Nkeiruka Oruche and Gbedu Town Radio's “Mixtape of the Dead and Gone #1”
Nkeiruka Oruche and Gbedu Town Radio, “Mixtape of the Dead & Gone #1”
CounterPulse, San Francisco, June 2, 2022
In the chaotic, dirty heart of San Francisco’s Tenderloin neighborhood, in a fuchsia building that once housed a porn palace, stands a venue named CounterPulse. I’m always curious what’s going on at CounterPulse because the place seems to welcome subversion with an edge of sexiness, because it prioritizes racial equity in a way that goes way beyond lip service, and because you never know when you’re going to discover something mind-blowing there. That all proved true again in early June, when I was lured to the culminating performances of CounterPulse’s ARC Edge residency by Audrey Johnson, a beguiling dancer in Gerald Casel’s company whose premiere, “[and then we must be],” turned out to be lovely but not revelatory. Then I came back from intermission for an artist I’d never heard of but clearly should have: Nkeiruka Oruche. Her company, Gbedu Town Radio, proceeded to blow the roof off the place.
The experience began in the lobby, where an altar with candles bearing photos of Black ancestors stood behind a bench. A man who appeared seven feet tall roamed silently among theater-goers, wearing all white with a black mask over his face and a huge hat with a long fringe of dried grasses. As we moved from the lobby back into the black-box performance space, we found it transformed. Black cloths bearing indigenous African paintings in white and red covered every inch of wall. An anticipatory drone rumbled from the sound system. Three rows of performers standing with powerful posture stared (well, except the children among the performers, whose eyes sweetly lit up when they spotted friends in the crowd). They seemed to be waiting for us to buckle our seat belts. Then a scream pealed, a woman fell to the floor, and the other performers wept and howled. The ride had begun.
“Mixtape of the Dead and Gone #1” tells a simple story. The dead woman, named Ahamefula, is met by the tall Shaman-like figure from the lobby, named ASA-#7. He informs Ahamefula that she’s bit the dust and has to decide whether to become an ancestor to those she’s left behind; Ahamefula fights this with everything she’s got, shouting “Do you know who I am?” and protesting that she’s important—her son won a degree from Oxford University. She tries to bargain for more time. Finally, after a journey through several thrilling group dances, some of them influenced primarily by African dance, others leaning towards contemporary hip-hop idioms, Ahamefula accepts her new role as an ancestor, and she and her spirit guide share a spliff and shoot the shit.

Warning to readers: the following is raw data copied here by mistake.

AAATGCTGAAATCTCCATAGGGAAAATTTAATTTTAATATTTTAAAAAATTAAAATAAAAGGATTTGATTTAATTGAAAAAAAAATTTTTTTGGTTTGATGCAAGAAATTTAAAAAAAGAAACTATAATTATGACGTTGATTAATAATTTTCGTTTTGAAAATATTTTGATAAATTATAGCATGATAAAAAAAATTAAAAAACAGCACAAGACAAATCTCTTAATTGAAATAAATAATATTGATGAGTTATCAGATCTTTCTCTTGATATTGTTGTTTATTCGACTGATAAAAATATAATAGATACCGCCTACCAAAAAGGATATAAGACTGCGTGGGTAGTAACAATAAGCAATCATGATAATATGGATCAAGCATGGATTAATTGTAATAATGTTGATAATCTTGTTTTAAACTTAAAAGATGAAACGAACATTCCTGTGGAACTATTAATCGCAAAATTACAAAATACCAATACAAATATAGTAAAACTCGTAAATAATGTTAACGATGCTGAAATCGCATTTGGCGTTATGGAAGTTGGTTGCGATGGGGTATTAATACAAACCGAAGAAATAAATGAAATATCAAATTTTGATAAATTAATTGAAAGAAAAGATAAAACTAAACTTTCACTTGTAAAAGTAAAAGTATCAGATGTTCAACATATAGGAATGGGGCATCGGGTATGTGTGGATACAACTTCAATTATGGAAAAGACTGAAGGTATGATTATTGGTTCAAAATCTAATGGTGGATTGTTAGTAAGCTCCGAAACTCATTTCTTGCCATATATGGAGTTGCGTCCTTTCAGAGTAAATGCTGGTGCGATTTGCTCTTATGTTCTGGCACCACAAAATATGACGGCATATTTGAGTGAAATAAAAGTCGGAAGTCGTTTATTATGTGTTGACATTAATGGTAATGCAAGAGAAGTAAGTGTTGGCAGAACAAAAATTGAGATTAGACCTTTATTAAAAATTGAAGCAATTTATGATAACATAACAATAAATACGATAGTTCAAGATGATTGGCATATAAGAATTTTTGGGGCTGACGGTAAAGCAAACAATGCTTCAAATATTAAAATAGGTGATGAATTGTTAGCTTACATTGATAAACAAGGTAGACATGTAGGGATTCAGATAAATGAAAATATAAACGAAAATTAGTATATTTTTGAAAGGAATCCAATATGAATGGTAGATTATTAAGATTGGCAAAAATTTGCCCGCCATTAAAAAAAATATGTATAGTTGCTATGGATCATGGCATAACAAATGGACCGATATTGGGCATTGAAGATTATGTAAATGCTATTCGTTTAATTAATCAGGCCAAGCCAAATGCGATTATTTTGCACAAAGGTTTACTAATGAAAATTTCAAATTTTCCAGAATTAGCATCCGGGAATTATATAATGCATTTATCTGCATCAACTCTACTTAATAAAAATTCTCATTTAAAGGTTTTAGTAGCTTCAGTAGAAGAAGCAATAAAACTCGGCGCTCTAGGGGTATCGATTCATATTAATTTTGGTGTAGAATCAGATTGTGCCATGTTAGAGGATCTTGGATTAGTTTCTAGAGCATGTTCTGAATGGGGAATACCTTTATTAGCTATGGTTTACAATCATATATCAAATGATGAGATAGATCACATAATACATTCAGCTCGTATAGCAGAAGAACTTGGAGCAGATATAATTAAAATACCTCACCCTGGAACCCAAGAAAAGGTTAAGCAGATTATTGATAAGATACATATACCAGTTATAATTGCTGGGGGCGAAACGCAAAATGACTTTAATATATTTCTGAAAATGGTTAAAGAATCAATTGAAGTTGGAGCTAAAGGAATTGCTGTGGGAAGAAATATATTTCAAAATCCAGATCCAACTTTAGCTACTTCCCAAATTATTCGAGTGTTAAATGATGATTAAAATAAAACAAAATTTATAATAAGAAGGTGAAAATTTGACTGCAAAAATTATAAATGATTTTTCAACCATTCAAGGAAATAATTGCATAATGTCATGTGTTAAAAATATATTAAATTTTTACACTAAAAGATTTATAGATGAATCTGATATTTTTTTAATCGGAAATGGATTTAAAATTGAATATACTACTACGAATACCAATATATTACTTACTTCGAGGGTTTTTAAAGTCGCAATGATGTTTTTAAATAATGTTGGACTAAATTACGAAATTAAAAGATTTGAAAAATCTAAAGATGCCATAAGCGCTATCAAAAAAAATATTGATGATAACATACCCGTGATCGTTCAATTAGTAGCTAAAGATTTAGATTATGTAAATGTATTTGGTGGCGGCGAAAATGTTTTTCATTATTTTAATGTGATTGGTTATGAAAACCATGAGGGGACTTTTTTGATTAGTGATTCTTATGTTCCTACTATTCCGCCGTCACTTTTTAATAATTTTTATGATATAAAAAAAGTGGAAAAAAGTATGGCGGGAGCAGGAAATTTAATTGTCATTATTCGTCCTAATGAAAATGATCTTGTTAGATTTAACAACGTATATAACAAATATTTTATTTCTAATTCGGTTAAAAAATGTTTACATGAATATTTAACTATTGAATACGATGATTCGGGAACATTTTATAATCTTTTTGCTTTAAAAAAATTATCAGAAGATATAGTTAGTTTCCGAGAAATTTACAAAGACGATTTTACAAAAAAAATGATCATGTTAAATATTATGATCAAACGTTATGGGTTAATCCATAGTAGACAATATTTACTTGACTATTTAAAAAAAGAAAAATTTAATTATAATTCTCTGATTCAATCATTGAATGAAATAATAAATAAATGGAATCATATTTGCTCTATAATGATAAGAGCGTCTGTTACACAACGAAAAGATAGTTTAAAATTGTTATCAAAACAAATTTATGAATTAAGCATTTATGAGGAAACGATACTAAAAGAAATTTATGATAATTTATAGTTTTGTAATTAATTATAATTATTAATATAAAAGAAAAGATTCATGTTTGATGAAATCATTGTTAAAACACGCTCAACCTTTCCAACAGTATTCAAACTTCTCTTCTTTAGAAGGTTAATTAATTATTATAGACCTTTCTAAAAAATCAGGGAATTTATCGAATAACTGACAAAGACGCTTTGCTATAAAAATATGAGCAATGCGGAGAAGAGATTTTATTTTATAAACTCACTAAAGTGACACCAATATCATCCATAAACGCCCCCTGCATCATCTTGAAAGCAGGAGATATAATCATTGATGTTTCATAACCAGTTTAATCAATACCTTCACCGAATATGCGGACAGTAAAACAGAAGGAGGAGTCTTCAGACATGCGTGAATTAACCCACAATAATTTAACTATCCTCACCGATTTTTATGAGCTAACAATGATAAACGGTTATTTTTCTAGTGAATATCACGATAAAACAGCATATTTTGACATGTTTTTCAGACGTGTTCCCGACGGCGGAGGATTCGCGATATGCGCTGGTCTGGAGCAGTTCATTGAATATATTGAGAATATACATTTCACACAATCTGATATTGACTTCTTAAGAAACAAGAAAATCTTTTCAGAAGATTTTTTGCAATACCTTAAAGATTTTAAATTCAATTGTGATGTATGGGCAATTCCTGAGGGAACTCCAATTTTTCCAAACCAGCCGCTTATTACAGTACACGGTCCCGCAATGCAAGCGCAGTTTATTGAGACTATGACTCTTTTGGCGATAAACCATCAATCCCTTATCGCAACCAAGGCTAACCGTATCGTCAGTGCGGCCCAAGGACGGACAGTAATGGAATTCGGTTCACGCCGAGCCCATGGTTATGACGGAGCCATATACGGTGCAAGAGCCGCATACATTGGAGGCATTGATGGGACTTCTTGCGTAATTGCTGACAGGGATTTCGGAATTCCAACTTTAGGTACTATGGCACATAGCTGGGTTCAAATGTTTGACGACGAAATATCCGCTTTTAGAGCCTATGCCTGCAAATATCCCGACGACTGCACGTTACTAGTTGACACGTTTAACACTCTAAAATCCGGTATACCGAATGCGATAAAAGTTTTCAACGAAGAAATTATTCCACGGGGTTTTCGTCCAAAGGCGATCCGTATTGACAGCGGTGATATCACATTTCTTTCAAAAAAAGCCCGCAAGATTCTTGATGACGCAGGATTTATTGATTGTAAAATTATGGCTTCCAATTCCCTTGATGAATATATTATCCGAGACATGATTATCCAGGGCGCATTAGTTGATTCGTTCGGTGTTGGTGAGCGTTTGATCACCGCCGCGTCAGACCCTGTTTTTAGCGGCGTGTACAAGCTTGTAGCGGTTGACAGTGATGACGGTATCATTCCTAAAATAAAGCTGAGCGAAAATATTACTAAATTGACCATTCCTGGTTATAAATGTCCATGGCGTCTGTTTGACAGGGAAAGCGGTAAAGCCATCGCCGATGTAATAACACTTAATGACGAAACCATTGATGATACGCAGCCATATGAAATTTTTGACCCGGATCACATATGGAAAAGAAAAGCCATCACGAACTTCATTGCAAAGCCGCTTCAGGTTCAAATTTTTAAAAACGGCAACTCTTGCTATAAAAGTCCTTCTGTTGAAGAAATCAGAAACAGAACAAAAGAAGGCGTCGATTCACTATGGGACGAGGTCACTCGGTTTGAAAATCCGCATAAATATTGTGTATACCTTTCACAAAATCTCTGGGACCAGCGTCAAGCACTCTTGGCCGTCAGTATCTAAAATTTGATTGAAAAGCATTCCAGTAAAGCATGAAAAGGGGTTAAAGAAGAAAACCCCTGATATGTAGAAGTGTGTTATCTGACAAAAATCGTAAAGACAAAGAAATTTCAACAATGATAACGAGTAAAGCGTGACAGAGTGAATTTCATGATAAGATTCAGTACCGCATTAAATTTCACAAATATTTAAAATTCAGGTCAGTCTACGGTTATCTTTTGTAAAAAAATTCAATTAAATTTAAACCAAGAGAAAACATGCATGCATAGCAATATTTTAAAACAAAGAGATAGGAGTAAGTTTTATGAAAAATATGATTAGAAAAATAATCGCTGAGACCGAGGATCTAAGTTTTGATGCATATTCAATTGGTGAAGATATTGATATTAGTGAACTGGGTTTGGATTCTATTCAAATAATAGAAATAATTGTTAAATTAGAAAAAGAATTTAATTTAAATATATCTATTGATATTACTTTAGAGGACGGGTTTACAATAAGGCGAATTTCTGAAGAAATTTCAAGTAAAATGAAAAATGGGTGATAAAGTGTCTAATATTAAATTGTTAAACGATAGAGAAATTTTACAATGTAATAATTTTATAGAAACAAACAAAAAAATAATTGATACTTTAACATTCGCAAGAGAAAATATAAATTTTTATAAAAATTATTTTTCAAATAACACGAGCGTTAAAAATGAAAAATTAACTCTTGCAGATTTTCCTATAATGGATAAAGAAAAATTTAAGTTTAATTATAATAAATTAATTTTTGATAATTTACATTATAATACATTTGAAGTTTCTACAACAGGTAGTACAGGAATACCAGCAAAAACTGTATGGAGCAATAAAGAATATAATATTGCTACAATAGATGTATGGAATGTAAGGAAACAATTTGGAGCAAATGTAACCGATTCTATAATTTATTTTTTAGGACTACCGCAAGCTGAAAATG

You could credit the two commanding lead performers for much of the magic: As Ahamefula, saucy Uzo Nwankpa is sheer force of personality, while Moses Omolade, as ASA-#7, seems a little greener to the stage but slides around the action with just the right winking cool. You could also point to the fabulous dancers among the seven-member adult ensemble—their energy, full-body articulation, and unbounded musicality is top-rate, led especially by Richmond-raised Ebonie Barnett. But the brilliance of Oruche as creator, writer, and director of this odyssey (not to mention choreographer, along with contributions from Barnett and others)—this needs to be fully celebrated.
“Mixtape of the Dead and Gone #1” crackles with the energy of a hundred or more ingenious theatrical touches. Live drummers and a DJ sit stage left, interacting with the performance and interjecting DJ jokes from contemporary culture. (When ASA-#7 says “I’m a big boy now,” a dollop of Biggie Smalls’ “Big Papa” plays, and the crowd cracks up.) The script is also fresh in its fluid movement between the story’s Pan-African setting and of-the-moment references—“Is this you sliding into Dre’s DMs?” ASA-#7 asks as he proves to Ahamefula that oh yes, he does know exactly who she is, with enough intimate detail to make her cringe. Every five seconds, it seems, Oruche’s playfulness gives the audience a reason for pleasure. But there is seriousness to this journey, too. Ahamefula is a complex character, and her resistance and then embrace of becoming an ancestor speaks to profound themes without reductive moralizing.
So, since I am late to discovering Nkeiruku Oruche, let me pass on what I’ve been able to learn. She is a descendant of the Igbo, an ancient people originating in Southeastern Nigeria; she has previously co-produced a Bay Area-based Afro-Urban festival, Bakanal de Afrique, involving more than 60 Bay Area artists and 45 national and international artists; she has already been recognized as a Yerba Buena Center for the Arts 100 honoree, and has received significant grants from the National Dance Project, the Creative Work Fund, and many others. She is the founder of the nonprofit Afro Urban Society, of which she writes: “In an ideal world, we don’t need to exist. Until then, we envision community-powered societies where Black folks live, breathe, and create without permission.”
I write this with humility as a white viewer offering impressions of a Black performance. One of the important questions I’ve been listening to over some years now is “How can Black artists in the U.S. make art that is not for the white gaze?” Oruche asks other important questions in her program notes: “How do we hold pain, grief & joy for ourselves and as a community? How do we define & self-determine our liberatory practices? And how do we remember who we are in societies designed to make us forget?”
Oruche doesn’t need my evaluation. Her art was made for a perspective beyond mine, though it thrills my gaze, too. For what it’s worth (and I’m fine if the worth is not much), I think “Mixtape of the Dead” offers one hell of a powerful answer to all her queries.
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